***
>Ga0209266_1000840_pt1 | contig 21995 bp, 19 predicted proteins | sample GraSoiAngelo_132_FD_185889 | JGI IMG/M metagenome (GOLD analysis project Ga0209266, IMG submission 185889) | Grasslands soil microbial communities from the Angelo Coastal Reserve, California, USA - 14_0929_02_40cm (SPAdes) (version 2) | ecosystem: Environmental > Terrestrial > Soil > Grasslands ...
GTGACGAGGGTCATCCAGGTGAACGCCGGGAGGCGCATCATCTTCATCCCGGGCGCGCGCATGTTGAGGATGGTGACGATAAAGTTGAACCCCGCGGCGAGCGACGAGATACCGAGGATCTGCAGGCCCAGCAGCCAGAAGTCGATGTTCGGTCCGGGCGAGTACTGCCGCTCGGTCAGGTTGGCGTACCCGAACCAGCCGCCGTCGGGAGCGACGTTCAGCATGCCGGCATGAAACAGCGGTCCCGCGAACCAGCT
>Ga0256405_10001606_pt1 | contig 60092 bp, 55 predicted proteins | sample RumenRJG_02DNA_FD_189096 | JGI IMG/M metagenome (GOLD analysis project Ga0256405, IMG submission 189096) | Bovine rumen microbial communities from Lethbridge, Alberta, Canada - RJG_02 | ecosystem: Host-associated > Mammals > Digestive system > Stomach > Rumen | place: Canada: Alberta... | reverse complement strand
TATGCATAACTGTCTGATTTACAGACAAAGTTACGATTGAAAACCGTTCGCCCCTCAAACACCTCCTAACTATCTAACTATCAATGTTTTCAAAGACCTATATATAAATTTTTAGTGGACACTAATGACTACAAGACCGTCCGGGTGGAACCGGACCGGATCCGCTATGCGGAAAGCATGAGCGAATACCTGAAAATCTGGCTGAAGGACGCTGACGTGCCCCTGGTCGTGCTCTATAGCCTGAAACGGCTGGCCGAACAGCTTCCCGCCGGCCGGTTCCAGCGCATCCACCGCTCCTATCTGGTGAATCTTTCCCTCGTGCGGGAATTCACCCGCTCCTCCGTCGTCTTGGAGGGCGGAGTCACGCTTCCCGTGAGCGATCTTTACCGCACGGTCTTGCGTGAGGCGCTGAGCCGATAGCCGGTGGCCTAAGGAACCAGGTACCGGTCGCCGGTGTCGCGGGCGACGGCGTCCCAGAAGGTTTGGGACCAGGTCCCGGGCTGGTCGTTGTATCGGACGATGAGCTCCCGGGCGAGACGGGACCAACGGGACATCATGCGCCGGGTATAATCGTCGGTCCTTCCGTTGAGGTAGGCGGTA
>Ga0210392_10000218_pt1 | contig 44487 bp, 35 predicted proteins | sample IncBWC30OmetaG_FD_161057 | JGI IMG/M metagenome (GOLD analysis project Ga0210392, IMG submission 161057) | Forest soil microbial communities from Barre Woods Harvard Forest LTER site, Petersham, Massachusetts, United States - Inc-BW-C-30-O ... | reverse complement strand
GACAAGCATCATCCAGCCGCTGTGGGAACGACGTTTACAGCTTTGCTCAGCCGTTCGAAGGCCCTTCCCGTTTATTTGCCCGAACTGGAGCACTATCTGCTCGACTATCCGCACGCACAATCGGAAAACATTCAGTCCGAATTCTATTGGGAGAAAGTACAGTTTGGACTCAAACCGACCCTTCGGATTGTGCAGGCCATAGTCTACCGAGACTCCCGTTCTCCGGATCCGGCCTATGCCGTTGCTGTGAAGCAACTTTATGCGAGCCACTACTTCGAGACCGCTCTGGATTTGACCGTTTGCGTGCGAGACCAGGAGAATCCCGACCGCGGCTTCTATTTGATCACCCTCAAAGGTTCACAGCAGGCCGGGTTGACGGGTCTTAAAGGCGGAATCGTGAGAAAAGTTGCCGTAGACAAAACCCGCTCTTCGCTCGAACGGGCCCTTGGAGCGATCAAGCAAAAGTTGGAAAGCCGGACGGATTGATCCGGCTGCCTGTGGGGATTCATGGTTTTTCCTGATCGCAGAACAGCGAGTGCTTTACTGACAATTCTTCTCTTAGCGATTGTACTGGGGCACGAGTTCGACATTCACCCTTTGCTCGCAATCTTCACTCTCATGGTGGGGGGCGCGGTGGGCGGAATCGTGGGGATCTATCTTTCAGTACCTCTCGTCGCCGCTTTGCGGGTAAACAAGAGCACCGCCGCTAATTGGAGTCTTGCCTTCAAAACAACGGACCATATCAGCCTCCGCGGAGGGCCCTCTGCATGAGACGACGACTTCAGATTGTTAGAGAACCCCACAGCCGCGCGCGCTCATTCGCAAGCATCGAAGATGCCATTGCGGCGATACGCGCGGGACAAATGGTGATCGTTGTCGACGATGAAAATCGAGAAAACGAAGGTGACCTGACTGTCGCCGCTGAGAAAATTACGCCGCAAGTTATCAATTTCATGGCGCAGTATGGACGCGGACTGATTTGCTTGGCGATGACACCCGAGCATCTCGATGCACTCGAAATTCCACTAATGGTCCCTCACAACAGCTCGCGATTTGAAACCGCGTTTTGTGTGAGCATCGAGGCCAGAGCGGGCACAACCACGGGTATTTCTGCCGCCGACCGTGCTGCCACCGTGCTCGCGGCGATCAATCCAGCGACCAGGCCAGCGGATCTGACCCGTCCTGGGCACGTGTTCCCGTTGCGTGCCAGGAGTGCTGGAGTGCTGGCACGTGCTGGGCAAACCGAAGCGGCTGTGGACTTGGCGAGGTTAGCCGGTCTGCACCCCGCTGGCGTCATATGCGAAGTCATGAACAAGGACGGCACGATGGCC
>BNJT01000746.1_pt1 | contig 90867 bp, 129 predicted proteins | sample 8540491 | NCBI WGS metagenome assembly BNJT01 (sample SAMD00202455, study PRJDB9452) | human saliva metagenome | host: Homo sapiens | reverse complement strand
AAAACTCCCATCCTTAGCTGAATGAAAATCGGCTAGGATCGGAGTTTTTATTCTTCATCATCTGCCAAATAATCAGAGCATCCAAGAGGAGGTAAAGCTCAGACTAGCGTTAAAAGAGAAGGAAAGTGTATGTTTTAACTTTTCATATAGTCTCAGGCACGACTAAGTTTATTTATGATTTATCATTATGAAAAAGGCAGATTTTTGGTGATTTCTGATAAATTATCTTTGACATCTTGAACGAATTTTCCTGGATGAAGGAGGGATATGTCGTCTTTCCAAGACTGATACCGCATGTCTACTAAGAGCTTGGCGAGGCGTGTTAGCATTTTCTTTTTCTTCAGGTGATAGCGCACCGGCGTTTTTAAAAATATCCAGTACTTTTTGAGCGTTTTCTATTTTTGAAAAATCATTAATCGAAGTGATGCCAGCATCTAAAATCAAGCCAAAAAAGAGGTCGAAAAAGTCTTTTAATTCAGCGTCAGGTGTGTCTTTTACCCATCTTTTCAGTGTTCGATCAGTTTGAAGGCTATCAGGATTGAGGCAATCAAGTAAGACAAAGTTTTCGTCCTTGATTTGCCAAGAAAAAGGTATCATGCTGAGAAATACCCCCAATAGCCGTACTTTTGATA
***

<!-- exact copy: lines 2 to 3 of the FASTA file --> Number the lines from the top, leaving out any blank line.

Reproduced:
GTGACGAGGGTCATCCAGGTGAACGCCGGGAGGCGCATCATCTTCATCCCGGGCGCGCGCATGTTGAGGATGGTGACGATAAAGTTGAACCCCGCGGCGAGCGACGAGATACCGAGGATCTGCAGGCCCAGCAGCCAGAAGTCGATGTTCGGTCCGGGCGAGTACTGCCGCTCGGTCAGGTTGGCGTACCCGAACCAGCCGCCGTCGGGAGCGACGTTCAGCATGCCGGCATGAAACAGCGGTCCCGCGAACCAGCT
>Ga0256405_10001606_pt1 | contig 60092 bp, 55 predicted proteins | sample RumenRJG_02DNA_FD_189096 | JGI IMG/M metagenome (GOLD analysis project Ga0256405, IMG submission 189096) | Bovine rumen microbial communities from Lethbridge, Alberta, Canada - RJG_02 | ecosystem: Host-associated > Mammals > Digestive system > Stomach > Rumen | place: Canada: Alberta... | reverse complement strand